Integrating Compassion with the Wisdom of God’s Word


The purpose of Aunt Dara’s Christian Advice Column is to glorify God by addressing human needs with compassion and the wisdom of God’s word.

Monday, October 31, 2016

Dealing with Differing Opinions

Dear Aunt Dara,

I feel like I'm in a very difficult situation.  My father is senior pastor at a small, non-denominational restorationist church that's very conservative but not as much as other churches.  I do agree with conservatives on some things (I'm pro-life on abortion and euthanasia and believe premarital sex is wrong), but I agree with progressives on other things (I'm pro-gun control to some extent, am pro-environment, and consider myself both a feminist and an egalitarian).  Even though I love many of the regular attendees and especially working with the kids, I sometimes feel like I want to be in a different environment.  I have a disability and my parents have guardianship of me.  I live with them and I don't have a car or access to public transportation, so I can't go to a different church.  Plus, it would look bad for me to go to a different church because my father is the preacher.  Even if I did leave I might not be able to find a church that agrees with both what I side with conservatives on and what I side with progressives on.  I'm afraid to talk to my parents about how I feel out of fear of them criticizing me or my beliefs.  Any advice?

Preacher’s daughter

Dear Preacher’s Daughter,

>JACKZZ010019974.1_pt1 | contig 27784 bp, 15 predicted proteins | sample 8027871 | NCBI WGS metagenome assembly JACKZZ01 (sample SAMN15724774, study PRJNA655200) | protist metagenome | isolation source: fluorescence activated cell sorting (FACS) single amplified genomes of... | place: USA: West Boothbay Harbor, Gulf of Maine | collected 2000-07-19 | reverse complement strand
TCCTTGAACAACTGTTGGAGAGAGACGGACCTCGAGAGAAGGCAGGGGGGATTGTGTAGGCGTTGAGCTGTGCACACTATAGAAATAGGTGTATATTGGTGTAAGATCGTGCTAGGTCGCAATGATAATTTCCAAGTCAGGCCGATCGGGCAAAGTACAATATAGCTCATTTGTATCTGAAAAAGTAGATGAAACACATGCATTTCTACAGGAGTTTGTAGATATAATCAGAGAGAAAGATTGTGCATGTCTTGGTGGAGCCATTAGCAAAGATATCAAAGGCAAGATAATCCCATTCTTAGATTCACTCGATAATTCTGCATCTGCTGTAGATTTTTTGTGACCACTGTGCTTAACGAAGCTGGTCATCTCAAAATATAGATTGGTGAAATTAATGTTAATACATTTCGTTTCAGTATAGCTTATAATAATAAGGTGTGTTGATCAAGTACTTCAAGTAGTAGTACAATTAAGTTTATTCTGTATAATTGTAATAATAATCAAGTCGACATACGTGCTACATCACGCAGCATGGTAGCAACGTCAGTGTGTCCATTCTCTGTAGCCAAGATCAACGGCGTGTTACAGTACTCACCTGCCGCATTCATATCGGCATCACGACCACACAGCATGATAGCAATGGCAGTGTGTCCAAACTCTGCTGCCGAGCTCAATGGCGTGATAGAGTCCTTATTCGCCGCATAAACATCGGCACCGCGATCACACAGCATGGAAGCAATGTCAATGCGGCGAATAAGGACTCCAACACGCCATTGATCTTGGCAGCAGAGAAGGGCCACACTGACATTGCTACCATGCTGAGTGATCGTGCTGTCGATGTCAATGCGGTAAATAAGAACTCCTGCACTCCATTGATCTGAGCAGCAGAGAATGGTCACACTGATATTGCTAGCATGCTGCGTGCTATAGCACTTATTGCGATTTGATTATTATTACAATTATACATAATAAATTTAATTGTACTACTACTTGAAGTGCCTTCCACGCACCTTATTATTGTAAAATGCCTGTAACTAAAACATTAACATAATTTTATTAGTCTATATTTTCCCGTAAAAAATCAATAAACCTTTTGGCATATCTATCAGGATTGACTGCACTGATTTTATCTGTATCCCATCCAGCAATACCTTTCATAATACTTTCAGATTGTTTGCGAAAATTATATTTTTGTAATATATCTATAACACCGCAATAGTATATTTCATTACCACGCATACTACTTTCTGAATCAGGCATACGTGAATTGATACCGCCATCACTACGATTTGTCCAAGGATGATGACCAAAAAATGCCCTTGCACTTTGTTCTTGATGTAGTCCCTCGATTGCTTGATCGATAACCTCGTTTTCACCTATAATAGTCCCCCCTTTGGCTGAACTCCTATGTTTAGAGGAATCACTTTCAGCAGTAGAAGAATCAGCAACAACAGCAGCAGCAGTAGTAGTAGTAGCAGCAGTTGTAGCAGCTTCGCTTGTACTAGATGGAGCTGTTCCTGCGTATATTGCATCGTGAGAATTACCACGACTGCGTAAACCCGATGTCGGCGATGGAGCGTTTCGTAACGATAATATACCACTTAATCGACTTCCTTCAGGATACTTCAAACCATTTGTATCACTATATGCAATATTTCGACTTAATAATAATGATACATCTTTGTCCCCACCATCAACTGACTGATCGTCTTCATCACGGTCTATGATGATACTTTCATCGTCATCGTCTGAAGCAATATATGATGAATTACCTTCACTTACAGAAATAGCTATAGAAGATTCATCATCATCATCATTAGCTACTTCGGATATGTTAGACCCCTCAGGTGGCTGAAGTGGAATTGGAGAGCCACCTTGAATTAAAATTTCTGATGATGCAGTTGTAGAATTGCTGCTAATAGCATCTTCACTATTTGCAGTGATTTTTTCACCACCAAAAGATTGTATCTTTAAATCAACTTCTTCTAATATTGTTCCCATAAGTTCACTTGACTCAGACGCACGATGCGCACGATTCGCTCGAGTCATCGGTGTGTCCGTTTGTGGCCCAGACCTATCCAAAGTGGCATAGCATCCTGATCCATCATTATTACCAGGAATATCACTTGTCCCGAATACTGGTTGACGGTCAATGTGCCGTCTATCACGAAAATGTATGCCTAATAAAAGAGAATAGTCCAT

What exactly are the reasons that you feel as if you need to be in a different environment?  Are you thinking that it is difficult to be in a church where other members do not see eye-to-eye with you on some issues, or is there perhaps some other reason?  If you are thinking that you would like to be in a church where the members are more in line with your political beliefs, you could be searching for a lifetime and never find that.  Even married couples rarely see eye-to-eye on everything.  Generally, congregations are made up of people with varying political beliefs and differing opinions on political issues.  The church is not meant to be a place of uniformity on all issues, but a place of unity on the essential elements of the gospel.  You may have heard the saying, "Speak where the Bible speaks and be silent where the Bible is silent."  The Bible is very specific on things such as the death, burial, and resurrection of Christ and what one must do in order be saved.  However, the Bible is silent on such things as the environment, gun control, and how the national economy should be managed.  You may have also heard the saying, "In essentials, unity.  In non-essentials, liberty.  In all things, love."  "In essentials, unity" means that Christians need to be unified on things that are clearly revealed in scripture, especially on essential matters such as Christ's deity, crucifixion, and resurrection, the plan of salvation, the elements of worship, and the importance of avoiding sin.  "In non-essentials, liberty" means that Christians have liberty in their opinion about things that the Bible doesn't mention or doesn't make clear.  "In all things, love" means that we are human and we will have differences of opinions and beliefs (see Romans 14 and 1 Corinthians 8), but we are unified by our love for God and for one another (Luke 10:25-28, 1 John 4:11).